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It’s all nonsense
Nov 29, 2012


A brief mention in the 1966 book, The Maya, by Yale University anthropologist Michael Coe, is allegedly responsible for the plethora of end-of-the-world prophesies associated with December 21, 2012. Coe wrote that in the Mayan Long Count calendar: “There is a suggestion … that Armageddon would overtake the degenerate peoples of the world and all creation on the final day of the thirteenth (baktun). Thus … our present universe … (would) be annihilated on December 23, 2012, when the Great Cycle of the Long Count reaches completion.”
But Coe’s initial interpretation is now widely disputed, which makes sense since more and more information about the Mayan civilization has been learned by scholars since Coe wrote those words over four decades ago.
What is true is that the ancient Mayans had a great talent for astronomy, and their studies of the sky allowed them to develop an intricate understanding of time. Their Long Count calendar begins in 3,114 BC, marking time in roughly 394-year periods known as Baktuns. The Mayan sacred number was 13 and the 13th Baktun ends around December 21, 2012, which is the end of a 5,125-year era. The Mayans believed the end of the cycle merely signalled the beginning of another cycle — not a world-wide cataclysm.
The only ancient monument that references the end-date 13 Baktun is Tortuguero Monument 6, which claims a god will “descend” on that date, marking the beginning of a new cycle and a good reason to hold a party.
“For the ancient Maya,” according to Sandra Noble, the executive director of the Foundation for the Advancement of Mesoamerican Studies, Inc. in Crystal River, Florida, “it is a huge celebration to make it to the end of a whole cycle.”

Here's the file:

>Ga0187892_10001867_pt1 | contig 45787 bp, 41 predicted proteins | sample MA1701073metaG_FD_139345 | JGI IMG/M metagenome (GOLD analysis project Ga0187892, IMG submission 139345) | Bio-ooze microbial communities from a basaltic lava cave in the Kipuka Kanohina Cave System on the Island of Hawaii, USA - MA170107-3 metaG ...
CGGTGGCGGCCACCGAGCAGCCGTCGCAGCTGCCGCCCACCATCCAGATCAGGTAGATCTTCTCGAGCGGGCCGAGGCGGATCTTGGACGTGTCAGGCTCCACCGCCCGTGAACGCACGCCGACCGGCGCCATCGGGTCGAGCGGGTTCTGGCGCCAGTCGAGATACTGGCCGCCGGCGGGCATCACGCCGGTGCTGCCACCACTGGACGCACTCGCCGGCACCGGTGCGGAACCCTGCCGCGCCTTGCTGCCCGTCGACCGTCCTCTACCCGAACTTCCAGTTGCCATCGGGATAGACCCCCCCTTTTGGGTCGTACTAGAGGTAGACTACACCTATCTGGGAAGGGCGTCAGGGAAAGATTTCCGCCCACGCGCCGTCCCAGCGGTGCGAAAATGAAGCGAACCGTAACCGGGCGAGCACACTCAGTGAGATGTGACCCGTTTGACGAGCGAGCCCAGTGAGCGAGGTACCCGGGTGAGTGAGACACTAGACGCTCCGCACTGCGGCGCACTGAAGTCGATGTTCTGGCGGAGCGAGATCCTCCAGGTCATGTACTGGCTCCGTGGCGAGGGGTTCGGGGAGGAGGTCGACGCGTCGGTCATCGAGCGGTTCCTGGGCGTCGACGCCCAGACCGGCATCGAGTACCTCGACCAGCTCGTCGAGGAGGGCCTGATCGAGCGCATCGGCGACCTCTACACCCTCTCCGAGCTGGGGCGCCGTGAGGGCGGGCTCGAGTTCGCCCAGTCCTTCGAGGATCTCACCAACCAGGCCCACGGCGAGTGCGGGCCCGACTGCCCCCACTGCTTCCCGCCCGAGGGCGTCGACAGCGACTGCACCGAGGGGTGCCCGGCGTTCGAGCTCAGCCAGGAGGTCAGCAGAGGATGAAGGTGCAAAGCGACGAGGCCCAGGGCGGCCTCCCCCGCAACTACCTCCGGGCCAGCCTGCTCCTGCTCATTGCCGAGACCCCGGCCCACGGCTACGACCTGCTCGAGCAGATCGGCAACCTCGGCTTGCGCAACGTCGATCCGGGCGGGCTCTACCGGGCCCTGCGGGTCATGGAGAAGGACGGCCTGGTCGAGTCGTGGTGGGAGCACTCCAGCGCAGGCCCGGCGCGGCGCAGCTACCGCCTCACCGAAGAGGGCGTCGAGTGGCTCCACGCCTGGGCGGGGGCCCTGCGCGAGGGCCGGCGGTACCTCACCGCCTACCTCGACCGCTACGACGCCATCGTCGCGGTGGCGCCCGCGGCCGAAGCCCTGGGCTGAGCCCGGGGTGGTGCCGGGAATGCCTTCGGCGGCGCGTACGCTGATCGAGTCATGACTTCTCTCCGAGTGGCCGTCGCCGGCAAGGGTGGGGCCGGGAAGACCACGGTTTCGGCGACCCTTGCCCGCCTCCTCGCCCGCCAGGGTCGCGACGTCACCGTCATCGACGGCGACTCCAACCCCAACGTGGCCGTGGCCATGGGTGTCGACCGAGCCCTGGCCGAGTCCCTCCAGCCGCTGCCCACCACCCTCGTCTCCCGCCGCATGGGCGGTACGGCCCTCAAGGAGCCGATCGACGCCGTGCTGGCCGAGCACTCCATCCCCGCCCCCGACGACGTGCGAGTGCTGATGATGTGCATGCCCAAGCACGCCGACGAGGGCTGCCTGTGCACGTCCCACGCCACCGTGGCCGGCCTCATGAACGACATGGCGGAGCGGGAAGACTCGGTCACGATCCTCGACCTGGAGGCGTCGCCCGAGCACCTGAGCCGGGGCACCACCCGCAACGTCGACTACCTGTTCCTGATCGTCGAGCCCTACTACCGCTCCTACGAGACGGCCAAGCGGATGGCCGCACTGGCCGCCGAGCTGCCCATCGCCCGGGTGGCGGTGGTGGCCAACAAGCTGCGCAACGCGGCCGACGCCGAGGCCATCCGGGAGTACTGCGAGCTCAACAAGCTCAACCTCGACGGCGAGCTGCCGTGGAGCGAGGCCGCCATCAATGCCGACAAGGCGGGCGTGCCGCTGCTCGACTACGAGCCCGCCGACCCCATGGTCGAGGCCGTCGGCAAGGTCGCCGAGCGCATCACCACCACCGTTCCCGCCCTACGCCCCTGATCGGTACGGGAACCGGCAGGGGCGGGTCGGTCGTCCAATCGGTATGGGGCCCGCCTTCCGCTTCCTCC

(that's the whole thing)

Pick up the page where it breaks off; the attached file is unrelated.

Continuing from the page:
She said that using the Mayan calendar to propagate a doomsday scenario, resulting from some cosmic shift, is “a complete fabrication and a chance for a lot of people to cash in.”
On December 21, 2012, the sun will align with the centre of the Milky Way — as it does roughly every 26,000 years — but scholars doubt the ancient Mayans associated any great meaning to this cosmic alignment.  
For that matter, the world didn’t end 26,000 years ago, although an Ice Age covered much of the northern portions of the continents of North America, Europe and Asia in massive three-kilometre-thick glaciers. The Ice Age was not the end of the world, and animals and mankind thrived in the shadow of the ice sheets. Actually, some of the great Stone Age technological and artistic innovations arose during the last Ice Age. It was these innovations which allowed humans to spread into the North American continent approximately 13,500 years ago.
From time immemorial there have been predictions of doom, which have caused panic among the masses. On the last day of the year 999, the old St. Peter’s Basilica in Rome was thronged with trembling and weeping worshippers awaiting the end of the world. Many were convinced that Armageddon would come at the stroke of midnight, drawing this conclusion due to the millennium as well as so-called signs and omens in the sky. Those who were able to flocked to Jerusalem so that they could die in the Holy City, while others gave away all their worldly possessions to ease their entry into the next world.